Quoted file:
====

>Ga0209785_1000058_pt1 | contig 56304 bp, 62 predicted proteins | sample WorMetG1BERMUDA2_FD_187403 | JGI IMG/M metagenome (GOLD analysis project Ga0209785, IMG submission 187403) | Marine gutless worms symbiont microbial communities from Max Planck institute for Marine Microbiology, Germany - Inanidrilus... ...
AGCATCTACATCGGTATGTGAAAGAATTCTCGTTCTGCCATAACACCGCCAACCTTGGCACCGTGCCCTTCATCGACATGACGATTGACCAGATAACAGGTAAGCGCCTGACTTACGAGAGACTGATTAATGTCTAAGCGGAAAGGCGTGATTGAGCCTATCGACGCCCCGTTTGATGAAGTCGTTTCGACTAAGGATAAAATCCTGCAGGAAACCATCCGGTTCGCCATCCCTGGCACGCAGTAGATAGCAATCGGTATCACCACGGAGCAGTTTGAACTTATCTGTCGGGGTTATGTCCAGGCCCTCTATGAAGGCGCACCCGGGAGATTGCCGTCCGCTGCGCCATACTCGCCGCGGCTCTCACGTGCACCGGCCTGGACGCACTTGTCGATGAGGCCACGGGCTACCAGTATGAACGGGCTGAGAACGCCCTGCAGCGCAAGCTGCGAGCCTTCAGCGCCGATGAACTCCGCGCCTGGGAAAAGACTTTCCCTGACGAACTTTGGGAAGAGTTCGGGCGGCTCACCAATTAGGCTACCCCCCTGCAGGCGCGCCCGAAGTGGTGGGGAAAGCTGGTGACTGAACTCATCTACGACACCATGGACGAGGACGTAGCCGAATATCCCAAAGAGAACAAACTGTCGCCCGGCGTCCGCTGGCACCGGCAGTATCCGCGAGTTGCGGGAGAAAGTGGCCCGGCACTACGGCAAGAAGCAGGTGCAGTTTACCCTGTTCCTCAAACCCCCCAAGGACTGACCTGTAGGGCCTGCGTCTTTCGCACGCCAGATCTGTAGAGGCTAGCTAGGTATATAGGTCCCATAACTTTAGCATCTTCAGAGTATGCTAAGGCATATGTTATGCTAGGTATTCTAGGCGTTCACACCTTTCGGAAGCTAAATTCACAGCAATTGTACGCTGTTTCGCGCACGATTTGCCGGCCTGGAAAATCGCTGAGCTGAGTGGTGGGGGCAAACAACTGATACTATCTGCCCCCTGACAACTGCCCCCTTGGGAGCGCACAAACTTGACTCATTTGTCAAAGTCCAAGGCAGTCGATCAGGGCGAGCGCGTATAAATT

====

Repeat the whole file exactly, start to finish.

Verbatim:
>Ga0209785_1000058_pt1 | contig 56304 bp, 62 predicted proteins | sample WorMetG1BERMUDA2_FD_187403 | JGI IMG/M metagenome (GOLD analysis project Ga0209785, IMG submission 187403) | Marine gutless worms symbiont microbial communities from Max Planck institute for Marine Microbiology, Germany - Inanidrilus... ...
AGCATCTACATCGGTATGTGAAAGAATTCTCGTTCTGCCATAACACCGCCAACCTTGGCACCGTGCCCTTCATCGACATGACGATTGACCAGATAACAGGTAAGCGCCTGACTTACGAGAGACTGATTAATGTCTAAGCGGAAAGGCGTGATTGAGCCTATCGACGCCCCGTTTGATGAAGTCGTTTCGACTAAGGATAAAATCCTGCAGGAAACCATCCGGTTCGCCATCCCTGGCACGCAGTAGATAGCAATCGGTATCACCACGGAGCAGTTTGAACTTATCTGTCGGGGTTATGTCCAGGCCCTCTATGAAGGCGCACCCGGGAGATTGCCGTCCGCTGCGCCATACTCGCCGCGGCTCTCACGTGCACCGGCCTGGACGCACTTGTCGATGAGGCCACGGGCTACCAGTATGAACGGGCTGAGAACGCCCTGCAGCGCAAGCTGCGAGCCTTCAGCGCCGATGAACTCCGCGCCTGGGAAAAGACTTTCCCTGACGAACTTTGGGAAGAGTTCGGGCGGCTCACCAATTAGGCTACCCCCCTGCAGGCGCGCCCGAAGTGGTGGGGAAAGCTGGTGACTGAACTCATCTACGACACCATGGACGAGGACGTAGCCGAATATCCCAAAGAGAACAAACTGTCGCCCGGCGTCCGCTGGCACCGGCAGTATCCGCGAGTTGCGGGAGAAAGTGGCCCGGCACTACGGCAAGAAGCAGGTGCAGTTTACCCTGTTCCTCAAACCCCCCAAGGACTGACCTGTAGGGCCTGCGTCTTTCGCACGCCAGATCTGTAGAGGCTAGCTAGGTATATAGGTCCCATAACTTTAGCATCTTCAGAGTATGCTAAGGCATATGTTATGCTAGGTATTCTAGGCGTTCACACCTTTCGGAAGCTAAATTCACAGCAATTGTACGCTGTTTCGCGCACGATTTGCCGGCCTGGAAAATCGCTGAGCTGAGTGGTGGGGGCAAACAACTGATACTATCTGCCCCCTGACAACTGCCCCCTTGGGAGCGCACAAACTTGACTCATTTGTCAAAGTCCAAGGCAGTCGATCAGGGCGAGCGCGTATAAATT